If you look at “Tom Cruise: An Unauthorized Biography” as an equation—say, America’s most controversial A-lister + one of the world’s most titillating celebrity biographers + a secretive, litigious religion (+ as a bonus, a Writers Guild strike that has much of the entertainment biz on its heels)—you might guess that a publisher needs simply to sit back and let the money roll in. But that’s just never the case, is it? Yes, the book’s publisher, St. Martin’s Press, is reveling in the eye of what we’ll call a perfect storm of self-perpetuating buzz with the Andrew Morton-penned celeb-bio. Yes, prelaunch reports
Marji Ross can find a winner. As president and publisher of Regnery Publishing, a publisher of politically conservative titles, she has developed a formula for what will sell. According to Ross, the company regularly sees a higher-than-average majority of its titles become best-sellers, and last year, Regnery landed four of its books on The New York Times Best-Seller List. Ross will join other publishing executives for the session “Today’s Book Launch: Surefire Strategies for Success” at the Publishing Business Conference and Expo, March 10-12, in New York City (www.PublishingBusiness.com). At the session, she will share the multimedia marketing strategies that have helped make
Social media is one of the tools book publishers need to have in their Web 2.0 arsenal. Web sites such as MySpace, Facebook and Gather not only draw millions of visitors, they also provide those visitors with a platform to converse and connect around shared interests and passions. On Gather (www.Gather.com), which President and COO Carl Rosendorf describes as “MySpace for grown-ups,” “Books” is one of 11 “essential” channels that visitors can navigate to find content and conversation of interest. Gather’s “Books” group boasts more than 45,000 members, who read, contribute and/or comment on original content such as book reviews, articles and
When the “Ripley’s Believe It or Not!” series decided to go global with its newest edition, “The Remarkable … Revealed,” the company took a chance by tweaking the typical foreign publishing model. Rather than licensing full publishing rights, as many publishers do, Ripley chose to handle printing and work directly with foreign distributors. “We’re finding that, with licensing, [foreign publishers] don’t [always] have the commitment we do,” says Norm Deska, executive vice president of intellectual property, Ripley Entertainment. “We’re looking to better establish our brand with a high-quality annual book, and the only way to do that was to do it ourselves.” Ripley, whose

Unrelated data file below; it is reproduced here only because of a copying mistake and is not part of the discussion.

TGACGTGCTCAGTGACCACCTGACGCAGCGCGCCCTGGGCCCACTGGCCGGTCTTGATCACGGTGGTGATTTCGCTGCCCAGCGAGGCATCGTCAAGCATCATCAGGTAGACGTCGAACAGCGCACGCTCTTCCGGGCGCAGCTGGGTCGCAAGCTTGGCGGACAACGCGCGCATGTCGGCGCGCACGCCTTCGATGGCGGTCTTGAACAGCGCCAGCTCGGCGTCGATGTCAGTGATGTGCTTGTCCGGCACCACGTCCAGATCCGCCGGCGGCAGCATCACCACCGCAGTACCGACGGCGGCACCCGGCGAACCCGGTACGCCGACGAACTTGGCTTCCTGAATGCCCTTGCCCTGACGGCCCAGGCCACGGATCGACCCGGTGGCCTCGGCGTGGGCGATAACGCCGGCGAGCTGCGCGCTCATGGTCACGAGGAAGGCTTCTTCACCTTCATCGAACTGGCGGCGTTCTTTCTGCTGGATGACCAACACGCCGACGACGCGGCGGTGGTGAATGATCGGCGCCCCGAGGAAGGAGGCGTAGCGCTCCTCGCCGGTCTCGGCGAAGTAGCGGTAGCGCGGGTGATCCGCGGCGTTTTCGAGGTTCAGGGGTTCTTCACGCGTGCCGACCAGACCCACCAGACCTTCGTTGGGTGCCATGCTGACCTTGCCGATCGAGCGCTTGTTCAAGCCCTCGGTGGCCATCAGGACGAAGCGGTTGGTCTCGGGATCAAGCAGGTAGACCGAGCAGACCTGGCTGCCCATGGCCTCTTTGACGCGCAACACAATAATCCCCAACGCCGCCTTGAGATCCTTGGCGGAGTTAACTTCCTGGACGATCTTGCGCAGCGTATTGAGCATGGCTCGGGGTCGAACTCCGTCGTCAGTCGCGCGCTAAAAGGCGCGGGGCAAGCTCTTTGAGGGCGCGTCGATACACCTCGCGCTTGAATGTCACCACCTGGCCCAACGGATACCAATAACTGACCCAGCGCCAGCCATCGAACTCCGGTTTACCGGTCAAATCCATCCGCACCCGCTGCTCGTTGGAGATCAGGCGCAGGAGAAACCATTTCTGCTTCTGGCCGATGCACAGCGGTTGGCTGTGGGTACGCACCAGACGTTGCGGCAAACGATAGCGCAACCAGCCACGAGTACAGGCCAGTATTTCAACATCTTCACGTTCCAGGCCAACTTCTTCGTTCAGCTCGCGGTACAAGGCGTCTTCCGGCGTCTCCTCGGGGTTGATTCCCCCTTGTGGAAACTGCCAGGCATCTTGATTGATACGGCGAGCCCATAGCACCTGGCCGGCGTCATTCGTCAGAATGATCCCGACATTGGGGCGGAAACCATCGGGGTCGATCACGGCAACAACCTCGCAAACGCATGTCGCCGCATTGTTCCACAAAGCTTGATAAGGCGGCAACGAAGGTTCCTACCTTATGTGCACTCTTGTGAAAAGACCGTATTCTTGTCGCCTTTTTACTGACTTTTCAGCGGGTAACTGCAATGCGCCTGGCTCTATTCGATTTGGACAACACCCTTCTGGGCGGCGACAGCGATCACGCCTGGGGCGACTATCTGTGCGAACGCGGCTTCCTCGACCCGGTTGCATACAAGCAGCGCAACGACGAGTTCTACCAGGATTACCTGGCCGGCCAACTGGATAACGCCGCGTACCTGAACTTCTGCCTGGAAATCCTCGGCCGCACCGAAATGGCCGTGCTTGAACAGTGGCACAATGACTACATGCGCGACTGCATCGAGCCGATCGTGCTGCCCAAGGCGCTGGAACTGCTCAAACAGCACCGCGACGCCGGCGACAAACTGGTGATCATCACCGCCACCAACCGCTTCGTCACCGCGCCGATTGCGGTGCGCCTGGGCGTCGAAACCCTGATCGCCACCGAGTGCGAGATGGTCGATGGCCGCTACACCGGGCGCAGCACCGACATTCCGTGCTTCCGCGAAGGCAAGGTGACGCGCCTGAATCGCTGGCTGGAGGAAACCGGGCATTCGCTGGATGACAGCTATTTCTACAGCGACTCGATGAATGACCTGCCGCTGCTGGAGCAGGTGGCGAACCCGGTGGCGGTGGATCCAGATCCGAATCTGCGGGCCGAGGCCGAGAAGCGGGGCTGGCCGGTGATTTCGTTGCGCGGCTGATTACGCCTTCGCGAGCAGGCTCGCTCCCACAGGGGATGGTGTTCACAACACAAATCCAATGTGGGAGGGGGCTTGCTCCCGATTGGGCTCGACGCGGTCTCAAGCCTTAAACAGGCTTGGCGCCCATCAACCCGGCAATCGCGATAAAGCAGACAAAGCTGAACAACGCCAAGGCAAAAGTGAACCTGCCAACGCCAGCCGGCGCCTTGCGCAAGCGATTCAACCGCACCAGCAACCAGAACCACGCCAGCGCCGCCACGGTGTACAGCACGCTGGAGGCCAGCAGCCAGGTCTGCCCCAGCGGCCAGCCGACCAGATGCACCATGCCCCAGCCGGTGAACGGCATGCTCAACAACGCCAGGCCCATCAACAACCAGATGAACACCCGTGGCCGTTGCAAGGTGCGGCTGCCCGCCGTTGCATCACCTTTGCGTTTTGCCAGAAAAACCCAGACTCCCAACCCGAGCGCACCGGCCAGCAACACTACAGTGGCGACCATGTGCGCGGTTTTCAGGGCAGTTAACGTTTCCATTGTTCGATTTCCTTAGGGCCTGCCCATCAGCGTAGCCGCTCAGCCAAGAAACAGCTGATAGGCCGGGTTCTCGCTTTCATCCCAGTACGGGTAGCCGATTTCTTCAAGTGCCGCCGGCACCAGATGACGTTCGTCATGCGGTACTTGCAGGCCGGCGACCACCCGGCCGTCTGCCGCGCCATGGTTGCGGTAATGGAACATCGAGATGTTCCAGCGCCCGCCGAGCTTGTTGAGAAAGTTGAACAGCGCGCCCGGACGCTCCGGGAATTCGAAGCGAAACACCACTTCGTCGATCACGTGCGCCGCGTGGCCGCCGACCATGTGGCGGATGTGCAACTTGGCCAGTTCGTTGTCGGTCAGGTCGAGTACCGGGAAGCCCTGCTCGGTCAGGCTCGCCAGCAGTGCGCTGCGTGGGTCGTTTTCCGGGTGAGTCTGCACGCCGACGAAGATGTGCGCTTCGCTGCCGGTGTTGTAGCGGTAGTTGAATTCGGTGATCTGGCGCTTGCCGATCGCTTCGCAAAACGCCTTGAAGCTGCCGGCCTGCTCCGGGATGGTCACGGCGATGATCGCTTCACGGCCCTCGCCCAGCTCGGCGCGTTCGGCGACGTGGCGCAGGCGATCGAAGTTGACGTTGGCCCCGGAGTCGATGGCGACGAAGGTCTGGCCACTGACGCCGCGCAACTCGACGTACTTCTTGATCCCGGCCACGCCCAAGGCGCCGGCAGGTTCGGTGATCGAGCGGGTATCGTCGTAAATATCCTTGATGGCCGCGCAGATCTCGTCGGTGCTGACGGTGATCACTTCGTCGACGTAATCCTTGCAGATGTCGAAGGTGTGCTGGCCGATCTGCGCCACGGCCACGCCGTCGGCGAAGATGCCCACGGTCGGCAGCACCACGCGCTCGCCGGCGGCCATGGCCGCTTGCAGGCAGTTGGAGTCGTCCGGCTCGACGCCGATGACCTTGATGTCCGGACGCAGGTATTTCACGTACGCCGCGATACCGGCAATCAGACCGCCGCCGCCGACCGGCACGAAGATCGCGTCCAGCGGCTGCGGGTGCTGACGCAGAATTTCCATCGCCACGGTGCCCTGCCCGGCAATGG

Starting with this Sunday’s edition, readers of The New York Times will be introduced to a redesigned Book Review section, reported Crain’s New York Business. As part of the redesign, the Book Review will split its 15-title paperback fiction best-seller list into two separate lists––one for mass-market titles and one for larger, more expensive trade paperbacks––each featuring 20 titles. Both the hardcover and paperback lists in the How-to, Advice and Miscellaneous categories also will expand, from five to 10 titles each. Non-fiction paperbacks will continue to be ranked on one list. With the expansions, the Book Review now will list a total of 110 best-seller